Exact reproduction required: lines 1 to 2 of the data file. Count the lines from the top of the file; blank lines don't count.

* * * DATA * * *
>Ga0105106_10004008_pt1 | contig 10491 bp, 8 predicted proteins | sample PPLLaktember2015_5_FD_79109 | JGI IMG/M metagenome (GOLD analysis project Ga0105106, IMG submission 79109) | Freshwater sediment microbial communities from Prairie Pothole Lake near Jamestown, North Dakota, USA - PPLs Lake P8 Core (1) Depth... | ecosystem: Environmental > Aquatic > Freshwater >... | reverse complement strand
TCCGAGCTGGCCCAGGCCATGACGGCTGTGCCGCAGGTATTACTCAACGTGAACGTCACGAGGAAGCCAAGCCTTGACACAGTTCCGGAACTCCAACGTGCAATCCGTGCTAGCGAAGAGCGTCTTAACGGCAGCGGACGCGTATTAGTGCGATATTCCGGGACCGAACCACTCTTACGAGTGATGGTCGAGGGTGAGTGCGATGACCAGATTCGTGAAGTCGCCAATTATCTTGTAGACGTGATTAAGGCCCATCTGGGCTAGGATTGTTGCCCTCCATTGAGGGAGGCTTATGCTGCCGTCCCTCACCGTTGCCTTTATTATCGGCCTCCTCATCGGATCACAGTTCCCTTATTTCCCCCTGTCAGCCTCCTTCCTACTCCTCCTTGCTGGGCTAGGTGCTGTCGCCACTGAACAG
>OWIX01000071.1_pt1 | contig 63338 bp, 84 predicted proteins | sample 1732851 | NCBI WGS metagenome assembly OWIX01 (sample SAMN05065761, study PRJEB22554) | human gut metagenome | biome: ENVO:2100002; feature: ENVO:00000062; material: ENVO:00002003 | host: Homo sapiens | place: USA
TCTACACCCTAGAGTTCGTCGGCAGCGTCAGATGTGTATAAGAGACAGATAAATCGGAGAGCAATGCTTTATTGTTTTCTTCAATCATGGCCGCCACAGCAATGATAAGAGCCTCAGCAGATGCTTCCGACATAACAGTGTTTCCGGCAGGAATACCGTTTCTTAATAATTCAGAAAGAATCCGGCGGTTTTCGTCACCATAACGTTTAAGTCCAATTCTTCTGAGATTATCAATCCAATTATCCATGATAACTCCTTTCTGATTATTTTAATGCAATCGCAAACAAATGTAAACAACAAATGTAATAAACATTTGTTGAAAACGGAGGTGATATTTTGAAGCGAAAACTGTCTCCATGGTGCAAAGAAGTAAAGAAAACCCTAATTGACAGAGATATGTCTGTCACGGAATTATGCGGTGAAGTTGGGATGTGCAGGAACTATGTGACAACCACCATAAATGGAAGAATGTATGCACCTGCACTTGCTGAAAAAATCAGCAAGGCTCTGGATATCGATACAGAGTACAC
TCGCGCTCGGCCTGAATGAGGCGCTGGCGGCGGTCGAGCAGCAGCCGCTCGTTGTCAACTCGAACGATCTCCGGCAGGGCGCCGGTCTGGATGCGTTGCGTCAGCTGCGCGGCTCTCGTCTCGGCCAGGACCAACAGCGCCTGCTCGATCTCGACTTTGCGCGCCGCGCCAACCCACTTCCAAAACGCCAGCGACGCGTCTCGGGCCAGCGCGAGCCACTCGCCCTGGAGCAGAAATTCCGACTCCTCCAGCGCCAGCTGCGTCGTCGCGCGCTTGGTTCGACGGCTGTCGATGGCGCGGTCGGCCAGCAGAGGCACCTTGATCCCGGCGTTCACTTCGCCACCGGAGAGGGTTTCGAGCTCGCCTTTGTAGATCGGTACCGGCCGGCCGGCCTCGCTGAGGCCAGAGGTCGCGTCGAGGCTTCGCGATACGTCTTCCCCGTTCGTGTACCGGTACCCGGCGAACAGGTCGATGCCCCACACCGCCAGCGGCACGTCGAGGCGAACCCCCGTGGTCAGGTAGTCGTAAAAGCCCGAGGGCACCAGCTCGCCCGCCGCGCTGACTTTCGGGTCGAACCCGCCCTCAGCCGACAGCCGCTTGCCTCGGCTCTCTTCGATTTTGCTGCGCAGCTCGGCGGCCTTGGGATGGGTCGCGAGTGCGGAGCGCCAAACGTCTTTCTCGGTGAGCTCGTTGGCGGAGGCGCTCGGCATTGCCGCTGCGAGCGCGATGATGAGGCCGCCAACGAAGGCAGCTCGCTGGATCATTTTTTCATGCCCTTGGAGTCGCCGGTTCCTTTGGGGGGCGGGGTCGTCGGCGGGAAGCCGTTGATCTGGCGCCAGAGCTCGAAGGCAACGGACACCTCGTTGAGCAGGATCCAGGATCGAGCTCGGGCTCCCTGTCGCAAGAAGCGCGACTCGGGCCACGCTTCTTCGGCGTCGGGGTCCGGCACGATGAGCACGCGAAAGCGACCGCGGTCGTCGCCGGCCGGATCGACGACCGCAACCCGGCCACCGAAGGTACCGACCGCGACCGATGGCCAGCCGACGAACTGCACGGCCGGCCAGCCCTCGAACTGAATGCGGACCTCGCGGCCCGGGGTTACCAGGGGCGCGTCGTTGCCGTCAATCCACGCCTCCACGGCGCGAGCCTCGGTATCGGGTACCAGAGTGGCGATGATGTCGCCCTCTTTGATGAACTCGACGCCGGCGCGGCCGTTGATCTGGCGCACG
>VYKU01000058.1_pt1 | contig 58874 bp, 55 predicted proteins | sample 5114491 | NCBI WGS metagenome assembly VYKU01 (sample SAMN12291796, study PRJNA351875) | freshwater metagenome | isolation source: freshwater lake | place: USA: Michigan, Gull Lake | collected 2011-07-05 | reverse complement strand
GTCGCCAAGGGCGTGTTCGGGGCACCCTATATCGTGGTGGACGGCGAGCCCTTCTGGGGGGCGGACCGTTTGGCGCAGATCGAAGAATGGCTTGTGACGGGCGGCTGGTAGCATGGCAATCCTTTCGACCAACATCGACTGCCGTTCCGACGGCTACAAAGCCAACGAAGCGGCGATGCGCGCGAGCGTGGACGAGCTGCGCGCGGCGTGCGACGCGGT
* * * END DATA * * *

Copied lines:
>Ga0105106_10004008_pt1 | contig 10491 bp, 8 predicted proteins | sample PPLLaktember2015_5_FD_79109 | JGI IMG/M metagenome (GOLD analysis project Ga0105106, IMG submission 79109) | Freshwater sediment microbial communities from Prairie Pothole Lake near Jamestown, North Dakota, USA - PPLs Lake P8 Core (1) Depth... | ecosystem: Environmental > Aquatic > Freshwater >... | reverse complement strand
TCCGAGCTGGCCCAGGCCATGACGGCTGTGCCGCAGGTATTACTCAACGTGAACGTCACGAGGAAGCCAAGCCTTGACACAGTTCCGGAACTCCAACGTGCAATCCGTGCTAGCGAAGAGCGTCTTAACGGCAGCGGACGCGTATTAGTGCGATATTCCGGGACCGAACCACTCTTACGAGTGATGGTCGAGGGTGAGTGCGATGACCAGATTCGTGAAGTCGCCAATTATCTTGTAGACGTGATTAAGGCCCATCTGGGCTAGGATTGTTGCCCTCCATTGAGGGAGGCTTATGCTGCCGTCCCTCACCGTTGCCTTTATTATCGGCCTCCTCATCGGATCACAGTTCCCTTATTTCCCCCTGTCAGCCTCCTTCCTACTCCTCCTTGCTGGGCTAGGTGCTGTCGCCACTGAACAG